Bad Timing Rahul

The hardest thing to understand about Rahul Gandhi's declaration last week that he plans to play a 'larger role' in politics and government is his timing. Why now? He could have become prime minister in 2009 had he wanted but chose instead to wait till he had won his political spurs with victorious campaigns in Bihar and Uttar Pradesh. Things did not work out as he may have hoped.

If Rahul has been reluctant to play the role of a real leader, the electorate has shown itself to be even more reluctant to hand him a real mandate. When his energetic campaigning in the Bihar assembly elections two years ago brought the Congress Party's seats down from 13 to four, his cohorts said it was because he had not 'really campaigned' in Bihar. 'Wait till you see what happens in UP,' one of his toadies told me last November. So I did and watched carefully as Rahul put his heart and soul into the campaign. To no avail, alas, so he did one of his

vanishing tricks.

He is given to disappearing every now and then but this time the vanishing act lasted so long that even a certified 'loyalist' of the Gandhi family like Salman Khurshid had to admit in this newspaper, two weeks ago, that Rahul's political role has been mostly a series of cameos. Was it this that prompted Rahul to suddenly assert himself? Was it a little lecture from Mummy? Was it the economic slowdown? Was it the growing strains in the United Progressive Alliance? Whatever it was, his timing could not be worse.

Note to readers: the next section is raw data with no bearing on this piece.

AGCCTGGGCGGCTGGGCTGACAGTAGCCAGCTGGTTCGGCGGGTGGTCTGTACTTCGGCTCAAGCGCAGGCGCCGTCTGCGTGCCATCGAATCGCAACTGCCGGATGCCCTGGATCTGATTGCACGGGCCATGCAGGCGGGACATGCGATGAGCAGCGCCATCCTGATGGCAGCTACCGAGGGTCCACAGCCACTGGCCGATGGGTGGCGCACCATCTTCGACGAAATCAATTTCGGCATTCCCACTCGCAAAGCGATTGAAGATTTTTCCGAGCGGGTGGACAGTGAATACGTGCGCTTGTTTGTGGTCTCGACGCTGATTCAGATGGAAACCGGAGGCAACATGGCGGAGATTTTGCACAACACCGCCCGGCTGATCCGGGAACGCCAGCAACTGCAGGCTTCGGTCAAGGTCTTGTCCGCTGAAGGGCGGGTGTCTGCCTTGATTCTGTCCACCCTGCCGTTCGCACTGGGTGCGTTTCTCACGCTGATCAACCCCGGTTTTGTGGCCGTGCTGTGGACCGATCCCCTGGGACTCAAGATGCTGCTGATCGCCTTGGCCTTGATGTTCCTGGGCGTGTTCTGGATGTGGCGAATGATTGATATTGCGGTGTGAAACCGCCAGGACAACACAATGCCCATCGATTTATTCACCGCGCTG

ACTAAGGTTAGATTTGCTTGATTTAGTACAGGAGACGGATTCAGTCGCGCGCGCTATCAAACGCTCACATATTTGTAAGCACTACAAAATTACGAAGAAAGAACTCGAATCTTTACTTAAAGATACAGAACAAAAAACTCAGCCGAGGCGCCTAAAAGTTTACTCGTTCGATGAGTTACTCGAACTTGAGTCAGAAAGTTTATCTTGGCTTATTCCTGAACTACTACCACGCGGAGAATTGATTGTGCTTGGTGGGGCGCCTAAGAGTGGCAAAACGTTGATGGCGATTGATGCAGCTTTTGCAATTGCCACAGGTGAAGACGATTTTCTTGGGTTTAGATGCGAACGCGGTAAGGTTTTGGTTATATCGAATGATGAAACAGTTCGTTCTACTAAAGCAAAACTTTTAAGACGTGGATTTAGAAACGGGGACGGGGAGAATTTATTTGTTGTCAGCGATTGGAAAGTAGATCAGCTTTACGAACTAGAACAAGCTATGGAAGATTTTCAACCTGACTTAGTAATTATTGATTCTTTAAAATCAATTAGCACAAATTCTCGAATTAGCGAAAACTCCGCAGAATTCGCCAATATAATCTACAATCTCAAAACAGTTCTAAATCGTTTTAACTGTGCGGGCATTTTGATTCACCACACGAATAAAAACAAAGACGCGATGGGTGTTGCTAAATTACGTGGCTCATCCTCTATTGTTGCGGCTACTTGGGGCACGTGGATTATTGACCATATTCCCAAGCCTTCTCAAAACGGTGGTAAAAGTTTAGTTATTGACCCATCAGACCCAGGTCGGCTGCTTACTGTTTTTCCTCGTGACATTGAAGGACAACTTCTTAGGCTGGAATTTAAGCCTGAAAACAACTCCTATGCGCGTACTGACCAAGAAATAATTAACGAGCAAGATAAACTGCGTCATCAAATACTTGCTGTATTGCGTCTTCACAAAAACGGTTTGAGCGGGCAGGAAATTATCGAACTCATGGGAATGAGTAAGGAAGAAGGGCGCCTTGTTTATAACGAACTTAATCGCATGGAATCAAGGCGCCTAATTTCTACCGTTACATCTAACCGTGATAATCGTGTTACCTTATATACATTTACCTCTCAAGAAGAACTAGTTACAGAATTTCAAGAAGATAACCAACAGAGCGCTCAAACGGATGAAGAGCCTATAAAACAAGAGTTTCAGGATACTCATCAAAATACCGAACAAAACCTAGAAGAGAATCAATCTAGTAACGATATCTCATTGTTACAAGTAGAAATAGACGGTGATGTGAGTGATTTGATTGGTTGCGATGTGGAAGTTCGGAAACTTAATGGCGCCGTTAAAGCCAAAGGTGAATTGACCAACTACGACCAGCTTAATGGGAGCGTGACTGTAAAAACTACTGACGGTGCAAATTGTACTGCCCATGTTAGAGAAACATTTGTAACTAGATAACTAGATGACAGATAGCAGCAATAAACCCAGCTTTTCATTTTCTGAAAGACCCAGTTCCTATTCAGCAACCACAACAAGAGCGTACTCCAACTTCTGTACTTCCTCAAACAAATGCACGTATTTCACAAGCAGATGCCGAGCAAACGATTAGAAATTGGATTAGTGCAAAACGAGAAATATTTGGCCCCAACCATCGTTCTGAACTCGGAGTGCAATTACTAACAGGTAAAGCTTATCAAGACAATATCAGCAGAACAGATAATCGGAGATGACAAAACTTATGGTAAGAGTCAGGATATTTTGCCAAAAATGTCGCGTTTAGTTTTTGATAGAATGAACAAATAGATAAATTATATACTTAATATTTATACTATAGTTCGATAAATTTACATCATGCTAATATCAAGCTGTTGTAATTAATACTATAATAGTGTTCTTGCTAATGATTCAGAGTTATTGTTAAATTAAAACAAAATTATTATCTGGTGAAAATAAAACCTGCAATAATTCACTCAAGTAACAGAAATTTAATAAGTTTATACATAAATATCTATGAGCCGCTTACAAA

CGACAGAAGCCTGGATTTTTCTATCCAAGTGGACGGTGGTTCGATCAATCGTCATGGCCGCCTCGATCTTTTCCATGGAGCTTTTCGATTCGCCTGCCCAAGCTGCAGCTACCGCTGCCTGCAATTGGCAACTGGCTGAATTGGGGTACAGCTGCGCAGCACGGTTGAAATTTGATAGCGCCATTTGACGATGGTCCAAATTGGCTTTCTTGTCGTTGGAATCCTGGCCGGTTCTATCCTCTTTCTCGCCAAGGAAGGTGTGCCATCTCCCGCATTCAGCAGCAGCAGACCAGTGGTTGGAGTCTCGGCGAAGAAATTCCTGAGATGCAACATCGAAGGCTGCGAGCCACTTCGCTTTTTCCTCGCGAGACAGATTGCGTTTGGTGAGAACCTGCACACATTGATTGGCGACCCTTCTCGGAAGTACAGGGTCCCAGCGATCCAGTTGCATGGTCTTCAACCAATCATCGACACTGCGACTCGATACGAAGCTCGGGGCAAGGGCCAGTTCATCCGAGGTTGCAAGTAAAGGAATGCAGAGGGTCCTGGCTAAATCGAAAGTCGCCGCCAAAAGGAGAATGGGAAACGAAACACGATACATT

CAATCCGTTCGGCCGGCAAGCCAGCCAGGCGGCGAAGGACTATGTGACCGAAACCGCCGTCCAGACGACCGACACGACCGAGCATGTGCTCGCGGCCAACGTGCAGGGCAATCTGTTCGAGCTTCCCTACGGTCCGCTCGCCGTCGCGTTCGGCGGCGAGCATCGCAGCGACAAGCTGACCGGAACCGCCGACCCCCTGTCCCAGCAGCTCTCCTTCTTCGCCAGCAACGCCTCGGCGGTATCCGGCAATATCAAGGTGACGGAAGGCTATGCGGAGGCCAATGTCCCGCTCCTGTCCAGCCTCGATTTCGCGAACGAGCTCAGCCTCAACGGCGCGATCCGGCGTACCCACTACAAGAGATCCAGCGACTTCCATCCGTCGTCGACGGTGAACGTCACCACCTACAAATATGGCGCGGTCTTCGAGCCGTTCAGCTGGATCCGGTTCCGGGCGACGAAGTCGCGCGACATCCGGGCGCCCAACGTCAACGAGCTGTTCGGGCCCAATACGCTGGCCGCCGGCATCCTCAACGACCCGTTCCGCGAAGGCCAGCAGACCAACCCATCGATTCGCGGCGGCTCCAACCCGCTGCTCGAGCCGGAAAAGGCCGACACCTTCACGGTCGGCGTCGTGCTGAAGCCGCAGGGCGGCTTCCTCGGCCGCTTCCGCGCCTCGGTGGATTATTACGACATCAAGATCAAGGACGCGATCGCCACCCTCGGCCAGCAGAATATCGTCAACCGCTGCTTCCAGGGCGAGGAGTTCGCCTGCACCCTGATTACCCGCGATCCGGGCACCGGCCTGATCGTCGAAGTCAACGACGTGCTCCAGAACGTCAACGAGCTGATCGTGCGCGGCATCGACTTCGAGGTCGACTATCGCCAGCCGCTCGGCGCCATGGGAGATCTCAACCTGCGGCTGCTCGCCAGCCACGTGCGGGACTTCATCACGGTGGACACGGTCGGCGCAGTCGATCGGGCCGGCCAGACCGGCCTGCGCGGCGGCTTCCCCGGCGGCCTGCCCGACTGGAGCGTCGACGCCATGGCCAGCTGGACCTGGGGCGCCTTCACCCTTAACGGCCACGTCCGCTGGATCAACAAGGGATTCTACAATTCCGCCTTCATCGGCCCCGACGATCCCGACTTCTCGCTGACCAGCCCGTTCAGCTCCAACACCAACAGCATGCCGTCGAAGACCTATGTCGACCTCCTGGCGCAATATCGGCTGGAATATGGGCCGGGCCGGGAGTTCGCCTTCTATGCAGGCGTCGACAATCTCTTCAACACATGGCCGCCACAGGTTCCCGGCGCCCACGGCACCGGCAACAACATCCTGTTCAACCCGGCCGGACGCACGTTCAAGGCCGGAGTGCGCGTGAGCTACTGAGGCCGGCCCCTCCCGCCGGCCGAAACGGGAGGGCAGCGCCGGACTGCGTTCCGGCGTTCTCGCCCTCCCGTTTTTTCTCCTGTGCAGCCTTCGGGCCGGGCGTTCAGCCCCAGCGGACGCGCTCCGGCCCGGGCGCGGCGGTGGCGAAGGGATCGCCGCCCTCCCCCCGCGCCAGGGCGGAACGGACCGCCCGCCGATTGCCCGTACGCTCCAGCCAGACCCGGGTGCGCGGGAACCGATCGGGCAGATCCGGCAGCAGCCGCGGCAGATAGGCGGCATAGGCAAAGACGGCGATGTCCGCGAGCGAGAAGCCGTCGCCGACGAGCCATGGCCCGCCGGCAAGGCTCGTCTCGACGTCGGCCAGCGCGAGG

Not just because the political fallout could have dangerous consequences but because the Indian economy has been left in such bad shape by the man who will now be President. The Prime Minister cannot be absolved of all blame but, as the western media has suddenly discovered, his role was more that of Rahul's regent than India's prime minister so he had limited political authority. So very limited that ministers supposedly close to Sonia Gandhi (or Rahul) openly defied him.

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